Patty & Bun is a bit of a hybrid -- it's got table service but has more of the feel of a food truck or a takeaway shack. It's bustling, high-energy, positive vibe. Also noisy, small, packed, elbow-to-elbow. Service was super quick without being too aggressive. Despite the queue, the ladies next to us felt comfortable spending a lot of time just talking. They were already finished with their food before we sat down, and were still chatting away after we'd left. I was curious to see if the waitstaff would try to hurry them out, but they just accommodatingly left them to it.

a bit gloppy
The burgers were large and mighty. The patties were excellent. Thick, beefy, and cooked a perfect medium rare. Really outstanding. The buns, too, were top notch. The whole burger was a bit mixed. Bright orange cheese works better on thin diner-style patties. For a thick burger with quality beef, a better quality cheese is needed. The lettuce wasn't shredded. The tomato slice was too thick. The sauce was a bit too sweet. But it was enjoyable. Once the beef is perfect it's hard to not have a good time. It went quickly. The chips were very good. This is one obvious difference from BurgerWeek two years ago. Average chip quality seems to have improved across the board. The beer selection was worrying at first. The only regular beer on the menu is Red Stripe. There's a craft beer boom in London, why bother importing a crappy lager from Jamaica? [The only reason people think Red Stripe is good, and it really isn't, is because they associate it with pleasant warm-weather holidays.] Happily they had a few other beers on offer, including Founders All-Day Pale Ale, a hoppy session that went really well with the food.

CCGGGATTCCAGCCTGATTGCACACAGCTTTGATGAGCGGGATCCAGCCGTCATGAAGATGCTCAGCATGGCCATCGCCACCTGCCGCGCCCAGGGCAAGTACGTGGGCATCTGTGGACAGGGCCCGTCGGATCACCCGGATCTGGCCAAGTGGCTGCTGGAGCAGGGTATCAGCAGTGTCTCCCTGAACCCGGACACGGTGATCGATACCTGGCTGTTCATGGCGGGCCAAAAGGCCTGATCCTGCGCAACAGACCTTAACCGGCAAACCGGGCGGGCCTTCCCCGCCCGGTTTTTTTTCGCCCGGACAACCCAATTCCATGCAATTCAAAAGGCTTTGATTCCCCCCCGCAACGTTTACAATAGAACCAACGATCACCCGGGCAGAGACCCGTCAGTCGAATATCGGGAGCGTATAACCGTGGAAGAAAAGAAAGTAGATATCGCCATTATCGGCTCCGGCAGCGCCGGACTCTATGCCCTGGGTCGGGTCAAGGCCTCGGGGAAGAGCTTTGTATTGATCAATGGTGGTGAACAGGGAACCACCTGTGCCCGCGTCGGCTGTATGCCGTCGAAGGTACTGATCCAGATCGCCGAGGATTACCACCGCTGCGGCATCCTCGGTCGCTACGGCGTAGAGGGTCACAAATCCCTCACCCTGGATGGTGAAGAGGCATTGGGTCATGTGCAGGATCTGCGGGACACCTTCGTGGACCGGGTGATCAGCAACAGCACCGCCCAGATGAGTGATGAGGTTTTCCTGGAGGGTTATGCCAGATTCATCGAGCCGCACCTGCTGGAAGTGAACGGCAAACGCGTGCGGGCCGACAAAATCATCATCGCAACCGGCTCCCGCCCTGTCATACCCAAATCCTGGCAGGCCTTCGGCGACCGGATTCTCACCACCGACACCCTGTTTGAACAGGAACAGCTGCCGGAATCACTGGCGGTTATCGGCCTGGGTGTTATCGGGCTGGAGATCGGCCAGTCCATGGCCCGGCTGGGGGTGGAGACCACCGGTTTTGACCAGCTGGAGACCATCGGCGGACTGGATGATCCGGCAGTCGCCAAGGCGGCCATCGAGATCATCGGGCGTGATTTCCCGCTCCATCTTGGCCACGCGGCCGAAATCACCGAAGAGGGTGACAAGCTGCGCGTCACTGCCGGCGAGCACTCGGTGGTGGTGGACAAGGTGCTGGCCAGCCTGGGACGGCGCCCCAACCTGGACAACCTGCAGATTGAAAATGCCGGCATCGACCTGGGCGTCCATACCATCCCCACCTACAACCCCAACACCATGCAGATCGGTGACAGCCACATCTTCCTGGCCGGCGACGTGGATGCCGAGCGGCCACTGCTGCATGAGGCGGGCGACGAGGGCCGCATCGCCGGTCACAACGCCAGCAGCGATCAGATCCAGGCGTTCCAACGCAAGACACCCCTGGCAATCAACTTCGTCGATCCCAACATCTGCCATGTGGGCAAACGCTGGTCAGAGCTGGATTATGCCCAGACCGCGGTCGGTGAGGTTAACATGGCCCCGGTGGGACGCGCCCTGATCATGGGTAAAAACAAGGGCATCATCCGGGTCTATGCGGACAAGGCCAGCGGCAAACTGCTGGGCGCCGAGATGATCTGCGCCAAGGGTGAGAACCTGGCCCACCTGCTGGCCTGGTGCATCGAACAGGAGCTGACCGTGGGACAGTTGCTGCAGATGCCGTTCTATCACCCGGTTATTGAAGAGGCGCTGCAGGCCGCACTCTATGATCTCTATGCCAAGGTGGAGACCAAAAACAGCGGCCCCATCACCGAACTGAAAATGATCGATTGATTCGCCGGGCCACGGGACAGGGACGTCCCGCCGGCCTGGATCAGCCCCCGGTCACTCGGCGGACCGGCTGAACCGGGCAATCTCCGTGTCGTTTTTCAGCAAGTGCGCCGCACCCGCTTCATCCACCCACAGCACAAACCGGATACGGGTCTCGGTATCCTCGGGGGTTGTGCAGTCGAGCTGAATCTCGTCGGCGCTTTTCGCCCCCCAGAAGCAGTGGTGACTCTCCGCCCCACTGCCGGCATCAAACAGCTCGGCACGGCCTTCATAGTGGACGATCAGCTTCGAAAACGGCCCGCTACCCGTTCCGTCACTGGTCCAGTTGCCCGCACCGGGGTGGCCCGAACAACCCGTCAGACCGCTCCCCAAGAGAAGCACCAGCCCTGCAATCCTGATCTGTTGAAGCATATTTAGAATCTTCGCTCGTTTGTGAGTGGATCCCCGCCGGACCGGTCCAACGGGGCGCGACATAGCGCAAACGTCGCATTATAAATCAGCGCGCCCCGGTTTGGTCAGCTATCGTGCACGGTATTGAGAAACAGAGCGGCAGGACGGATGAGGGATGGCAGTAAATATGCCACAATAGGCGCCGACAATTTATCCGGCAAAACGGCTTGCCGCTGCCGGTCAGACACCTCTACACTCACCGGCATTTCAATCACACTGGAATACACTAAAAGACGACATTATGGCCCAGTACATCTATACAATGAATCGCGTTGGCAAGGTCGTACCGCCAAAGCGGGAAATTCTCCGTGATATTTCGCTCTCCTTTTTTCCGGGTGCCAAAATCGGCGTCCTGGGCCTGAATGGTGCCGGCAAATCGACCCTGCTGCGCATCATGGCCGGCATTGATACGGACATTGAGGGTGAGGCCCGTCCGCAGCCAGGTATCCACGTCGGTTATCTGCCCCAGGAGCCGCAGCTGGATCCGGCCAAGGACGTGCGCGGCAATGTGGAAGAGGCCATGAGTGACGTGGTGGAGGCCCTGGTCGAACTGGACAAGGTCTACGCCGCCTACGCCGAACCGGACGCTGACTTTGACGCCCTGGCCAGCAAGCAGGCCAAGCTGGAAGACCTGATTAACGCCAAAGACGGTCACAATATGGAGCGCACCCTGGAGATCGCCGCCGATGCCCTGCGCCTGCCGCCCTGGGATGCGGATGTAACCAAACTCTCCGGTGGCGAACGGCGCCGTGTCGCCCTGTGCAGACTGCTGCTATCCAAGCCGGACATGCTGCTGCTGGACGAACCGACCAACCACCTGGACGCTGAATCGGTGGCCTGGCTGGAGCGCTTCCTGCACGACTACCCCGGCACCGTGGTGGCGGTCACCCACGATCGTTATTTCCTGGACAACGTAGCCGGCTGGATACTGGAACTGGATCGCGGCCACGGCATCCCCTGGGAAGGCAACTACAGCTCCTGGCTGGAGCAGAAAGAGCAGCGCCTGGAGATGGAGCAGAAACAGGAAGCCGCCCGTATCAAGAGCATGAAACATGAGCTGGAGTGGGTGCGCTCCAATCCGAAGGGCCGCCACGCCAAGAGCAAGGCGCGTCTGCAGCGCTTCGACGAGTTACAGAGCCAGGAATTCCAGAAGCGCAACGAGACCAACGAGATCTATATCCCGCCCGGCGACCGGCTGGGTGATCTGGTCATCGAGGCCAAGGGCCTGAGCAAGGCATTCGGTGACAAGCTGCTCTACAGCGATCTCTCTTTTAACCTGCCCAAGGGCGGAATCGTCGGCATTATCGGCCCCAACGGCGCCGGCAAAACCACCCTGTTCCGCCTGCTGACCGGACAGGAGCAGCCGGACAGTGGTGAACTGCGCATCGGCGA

Rounding out our meal was an order of wings. One of my pet peeves with UK restaurants is the usual laziness when it comes to wings. Almost no one sections them. A wing has three sections. cut them at the joints -- you can finesse this or just brute force it, very easy in either case, even for a home cook -- use the tip for stock, and use the other two sections for your dish. It's really not hard. And professional cooks should be embarrassed to put an entire wing on a plate. So when I order wings I start mentally preparing to be annoyed. I was delighted to see these were properly sectioned! A hearty cup of them. Gold star. Also a gold star for tenderness. These were slow-cooked or something because they were succulent and easily falling-off-the-bone tender. The chicken meat itself was flavourful as well. Unfortunately, they were spackled with a thick, sickly sweet sauce. Just covered with the stuff. Ready to build a retaining wall out of wings, pre-mortared. The sauce had a pleasing tangy base and a hint of heat, ruined with huge amounts of sugar. It's a shame I couldn't just get these with a splash of hot sauce, or even a salt and pepper rub. As hyperglycaemic blindness set in, I started to think of them as dessert wings. It was the sweetest ostensibly savoury dish I've tasted since the infamous Canadian maple syrup salmon incident of 2009.